THE NEW FAMILY PET
OK, so they may never learn to fetch, sit, or roll over. They may not play with balls of yarn or cuddle in your lap. Anyone who has fish in their pond knows that they are family pets, none the less. Social creatures by nature, fish in schools chase each other and play the day away. They will often follow passers by and can even be trained to eat food right out of your hand. It doesn't take long to realize that each fish has their own personality and will often recieve a name worthy of their unique quirks.
ONE FISH, TWO FISH, RED FISH, BLUE FISH
There are several varieties of pond fish avilable to hobbyists here in the Northeast. We only recommend keeping fish that are hardy enough to survive the harsh conditions of the winter season. These varieties of fish will all go into a hibernation state on the bottom of the pond and will require a small amount of attention to ensure their well being from year to year.
COMET GOLDFISH - Not to be confused with common goldfish, comets have longer fins and faces with bright orange colors. Playful schooling fish like comets patrol the pond all day long and benefit from having a few friends around. These hardy fish are a staple for any pond owner. Reaching sizes up to 16" they may even breed once established in their new home.
FANCY TAIL GOLDFISH - The short stubby cousin of the comet goldfish, fancy tail goldfish are bred for extravagant fin displays. Unlike comets these compact beauties usually don't get longer than six inches. What they lack in size they make up for in showmanship. A change of pace when compared to the quick slick movements of comet goldfish, fancy tails will putter in and out of the pond vegetation in an endearing wiggling motion.
SHUBUNKIN - These lesser known stars of the pond world may not get as much press as they deserve. Just as hardy as goldfish and growing to an average max length of 12-14" these friendly fish will get along with any other pond dweller. Red and black spots on a background of white or blue characterize the Shubunkin. With never ending calico patterns no two Shubunkin are alike. Introduce these guys in a small group and add friends as the years go on. They'll make an interesting addition to your pond's color pallet.
GOLDEN ORFES - With light gold to bright peach bodies and fins that are often blood red these fish are tight synchronized schoolers. The Ferraris of the pond fish world, golden Orfes dart quickly about the pond making other fish look like they're moving in slow motion. Requiring larger ponds for swimming room these fish can be little finicky. Ample oxygen levels are needed in the pond to keep golden orfes and they must be kept in schools of 6 or more. Orfes reach 18" when mature.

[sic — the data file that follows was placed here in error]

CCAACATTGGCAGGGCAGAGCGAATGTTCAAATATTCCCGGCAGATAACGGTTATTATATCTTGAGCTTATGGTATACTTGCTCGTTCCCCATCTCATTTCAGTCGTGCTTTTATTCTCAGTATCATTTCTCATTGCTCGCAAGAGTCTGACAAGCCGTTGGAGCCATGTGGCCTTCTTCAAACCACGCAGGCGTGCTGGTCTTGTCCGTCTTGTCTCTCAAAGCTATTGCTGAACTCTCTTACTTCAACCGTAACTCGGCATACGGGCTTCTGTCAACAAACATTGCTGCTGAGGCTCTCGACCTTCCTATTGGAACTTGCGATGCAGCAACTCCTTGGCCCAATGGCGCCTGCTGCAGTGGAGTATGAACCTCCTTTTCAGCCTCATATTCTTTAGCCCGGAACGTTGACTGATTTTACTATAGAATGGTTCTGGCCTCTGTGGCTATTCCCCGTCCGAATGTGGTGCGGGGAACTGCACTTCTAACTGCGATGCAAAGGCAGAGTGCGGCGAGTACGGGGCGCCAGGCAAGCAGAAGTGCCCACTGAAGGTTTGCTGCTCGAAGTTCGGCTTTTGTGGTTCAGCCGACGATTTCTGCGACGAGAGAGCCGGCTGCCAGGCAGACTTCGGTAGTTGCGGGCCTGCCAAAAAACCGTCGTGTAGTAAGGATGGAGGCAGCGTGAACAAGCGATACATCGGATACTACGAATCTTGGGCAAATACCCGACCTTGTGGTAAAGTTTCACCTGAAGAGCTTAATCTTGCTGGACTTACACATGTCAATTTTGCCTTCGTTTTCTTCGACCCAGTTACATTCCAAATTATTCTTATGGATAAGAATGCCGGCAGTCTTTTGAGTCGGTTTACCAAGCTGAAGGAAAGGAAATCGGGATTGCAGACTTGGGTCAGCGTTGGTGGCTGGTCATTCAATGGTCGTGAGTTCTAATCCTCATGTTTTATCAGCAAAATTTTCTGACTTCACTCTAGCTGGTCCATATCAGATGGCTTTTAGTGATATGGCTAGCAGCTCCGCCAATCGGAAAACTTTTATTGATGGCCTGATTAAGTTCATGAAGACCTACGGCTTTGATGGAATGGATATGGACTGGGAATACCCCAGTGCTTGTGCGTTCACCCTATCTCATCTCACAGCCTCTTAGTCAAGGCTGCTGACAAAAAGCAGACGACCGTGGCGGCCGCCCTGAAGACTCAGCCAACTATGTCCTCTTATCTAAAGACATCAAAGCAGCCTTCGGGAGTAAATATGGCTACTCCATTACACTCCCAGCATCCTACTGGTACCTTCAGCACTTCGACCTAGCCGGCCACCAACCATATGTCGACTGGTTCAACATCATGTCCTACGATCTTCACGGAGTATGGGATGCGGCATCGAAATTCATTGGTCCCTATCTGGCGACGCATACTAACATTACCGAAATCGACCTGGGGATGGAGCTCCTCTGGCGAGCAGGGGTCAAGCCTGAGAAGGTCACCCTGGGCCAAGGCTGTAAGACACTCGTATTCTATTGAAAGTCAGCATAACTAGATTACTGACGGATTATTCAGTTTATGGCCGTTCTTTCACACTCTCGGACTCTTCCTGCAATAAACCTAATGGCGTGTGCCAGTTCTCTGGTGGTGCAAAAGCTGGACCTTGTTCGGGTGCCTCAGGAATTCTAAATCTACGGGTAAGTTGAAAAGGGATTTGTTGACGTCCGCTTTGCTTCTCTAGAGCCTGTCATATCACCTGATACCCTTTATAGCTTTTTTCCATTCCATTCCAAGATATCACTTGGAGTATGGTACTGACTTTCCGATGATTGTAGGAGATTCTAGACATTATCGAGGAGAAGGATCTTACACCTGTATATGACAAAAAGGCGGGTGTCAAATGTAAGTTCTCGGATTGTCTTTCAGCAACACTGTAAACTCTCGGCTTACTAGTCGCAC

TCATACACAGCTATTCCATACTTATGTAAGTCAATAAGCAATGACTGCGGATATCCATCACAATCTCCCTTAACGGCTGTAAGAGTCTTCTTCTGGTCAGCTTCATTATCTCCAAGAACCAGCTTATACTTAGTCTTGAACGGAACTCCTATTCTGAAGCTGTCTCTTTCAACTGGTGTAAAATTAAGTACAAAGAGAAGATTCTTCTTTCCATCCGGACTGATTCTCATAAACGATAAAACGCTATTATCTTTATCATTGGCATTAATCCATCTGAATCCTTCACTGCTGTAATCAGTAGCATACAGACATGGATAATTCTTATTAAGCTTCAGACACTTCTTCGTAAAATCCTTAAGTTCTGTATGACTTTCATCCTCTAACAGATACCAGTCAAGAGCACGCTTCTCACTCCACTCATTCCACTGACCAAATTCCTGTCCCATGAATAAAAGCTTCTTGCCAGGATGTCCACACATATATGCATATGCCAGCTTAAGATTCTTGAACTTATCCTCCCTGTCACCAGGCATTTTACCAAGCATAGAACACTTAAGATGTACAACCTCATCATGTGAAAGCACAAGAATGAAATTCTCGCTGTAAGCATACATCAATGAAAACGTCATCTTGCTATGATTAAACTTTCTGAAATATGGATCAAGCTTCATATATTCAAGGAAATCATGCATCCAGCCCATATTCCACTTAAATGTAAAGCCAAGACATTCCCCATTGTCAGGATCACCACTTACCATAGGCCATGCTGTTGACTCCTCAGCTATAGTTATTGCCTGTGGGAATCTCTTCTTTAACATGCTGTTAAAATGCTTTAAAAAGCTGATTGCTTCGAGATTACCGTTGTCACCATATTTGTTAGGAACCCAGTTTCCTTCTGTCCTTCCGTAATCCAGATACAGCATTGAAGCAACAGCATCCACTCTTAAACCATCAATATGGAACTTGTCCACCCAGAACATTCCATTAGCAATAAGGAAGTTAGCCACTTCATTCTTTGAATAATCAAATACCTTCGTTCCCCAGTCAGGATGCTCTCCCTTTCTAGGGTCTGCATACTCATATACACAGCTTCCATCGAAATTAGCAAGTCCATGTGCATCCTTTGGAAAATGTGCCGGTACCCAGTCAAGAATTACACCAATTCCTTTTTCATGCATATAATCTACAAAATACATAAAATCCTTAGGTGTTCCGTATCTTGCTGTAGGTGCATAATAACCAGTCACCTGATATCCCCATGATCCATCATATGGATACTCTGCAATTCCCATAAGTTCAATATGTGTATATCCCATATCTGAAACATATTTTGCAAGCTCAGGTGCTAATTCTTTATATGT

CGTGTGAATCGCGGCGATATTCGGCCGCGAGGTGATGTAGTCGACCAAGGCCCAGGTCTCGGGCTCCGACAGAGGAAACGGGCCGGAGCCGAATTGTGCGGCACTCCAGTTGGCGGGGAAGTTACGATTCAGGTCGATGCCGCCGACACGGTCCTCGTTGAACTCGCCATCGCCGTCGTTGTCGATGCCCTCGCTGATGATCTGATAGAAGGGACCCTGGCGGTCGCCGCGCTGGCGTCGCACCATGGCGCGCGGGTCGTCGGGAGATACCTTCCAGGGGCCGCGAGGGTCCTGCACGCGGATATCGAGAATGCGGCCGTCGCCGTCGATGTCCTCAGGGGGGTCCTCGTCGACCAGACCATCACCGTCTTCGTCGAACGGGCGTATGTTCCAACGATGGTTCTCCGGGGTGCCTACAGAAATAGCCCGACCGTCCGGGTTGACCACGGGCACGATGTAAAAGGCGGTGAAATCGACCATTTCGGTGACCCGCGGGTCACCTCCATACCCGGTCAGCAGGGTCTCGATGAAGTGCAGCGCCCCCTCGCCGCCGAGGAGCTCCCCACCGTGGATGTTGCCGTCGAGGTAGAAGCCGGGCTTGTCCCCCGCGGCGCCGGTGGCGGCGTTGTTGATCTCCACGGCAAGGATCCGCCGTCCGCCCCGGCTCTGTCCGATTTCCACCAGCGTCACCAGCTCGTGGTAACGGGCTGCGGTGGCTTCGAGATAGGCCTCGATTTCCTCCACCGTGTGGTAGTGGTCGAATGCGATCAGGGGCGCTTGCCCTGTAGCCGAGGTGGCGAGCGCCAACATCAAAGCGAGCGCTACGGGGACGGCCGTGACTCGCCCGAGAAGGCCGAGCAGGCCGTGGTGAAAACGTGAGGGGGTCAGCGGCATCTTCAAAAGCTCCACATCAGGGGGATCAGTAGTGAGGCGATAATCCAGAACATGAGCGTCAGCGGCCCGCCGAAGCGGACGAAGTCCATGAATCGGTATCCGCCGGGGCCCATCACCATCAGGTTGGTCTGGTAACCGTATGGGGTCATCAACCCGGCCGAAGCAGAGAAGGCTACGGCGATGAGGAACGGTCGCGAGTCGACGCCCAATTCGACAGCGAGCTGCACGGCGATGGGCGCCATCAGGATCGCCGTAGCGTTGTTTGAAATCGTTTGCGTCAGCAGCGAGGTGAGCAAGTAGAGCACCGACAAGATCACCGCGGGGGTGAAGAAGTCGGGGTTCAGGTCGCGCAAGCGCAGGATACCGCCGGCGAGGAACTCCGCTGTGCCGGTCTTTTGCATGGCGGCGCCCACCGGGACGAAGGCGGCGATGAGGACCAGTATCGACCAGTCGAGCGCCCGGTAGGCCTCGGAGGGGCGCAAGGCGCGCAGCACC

KOI - Available in an endless array of colors and patterns koi have been bred for beauty. Essentially they're just carp, an overall hardy friendly fish. For hundreds of years Japanese breeders selected unique characteristics and were able to breed an impressive selection of koi styles. With their trademark mustache like barbels and downward facing mouths these fish are natural bottom cleaners but will readily pig out at the surface if you are willing to provide the grub. From blue to gold, from giant scales to scaleless and from jet black to metallic reflective skin there is a koi that's right for you. With proper care koi can live more than 75 years and reach lengths in excess of 3 feet!
BUTTERFLY KOI - Although these water garden beauties are the same species as regular koi they have been bred with a little something extra. By taking a koi and cross breeding it with fancy tail goldfish the butterfly koi was born. With the same body shape and size of koi they also have the long flowing fins that are common with fancy tail goldfish. Butterfly koi have extra long pectoral fins and tail fins that tend to trail along behind them as they swim, like a flag blowing in the wind. This extra flare gives the butterfly koi an elegant appearance as it makes it's way through the water.
KEEPING FISH HAPPY AND HEALTHY
All of these fish can be kept together in the same pond peacefully. As with any aquatic pet these fish need ample room to be healthy. Properly stocking a pond with fish to maintain a sustainable ecosystem should always be the goal. It is not uncommon to want to collect many different varieties of koi. Do your research ahead of time and if you think you might be the collecting type make sure your pond installer is able to accommodate the extra fish load within the design of your pond.
Proper filtration and good water quality are the keys to keeping happy healthy fish. Feeding pond fish is an exciting highlight of having a water garden. Although this is a rewarding way to get personal with your aquatic amigos owners often overfeed and put excess nutrients into the pond that promote algae growth. Feed sparingly once or twice a day and only a small amount at first. Wait about 5 minutes and only feed more if needed. That food is chock full o' nutrients protein and vitamins. They don't need much to be happy growing fish.
Try feeding every day at the same time and leaving your hand in the water while the fish feed. After they warm up to you try releasing the food slowly from your hand until they seem to understand that the source is you. Once they get the idea a little patience will have them eating right out of your hand!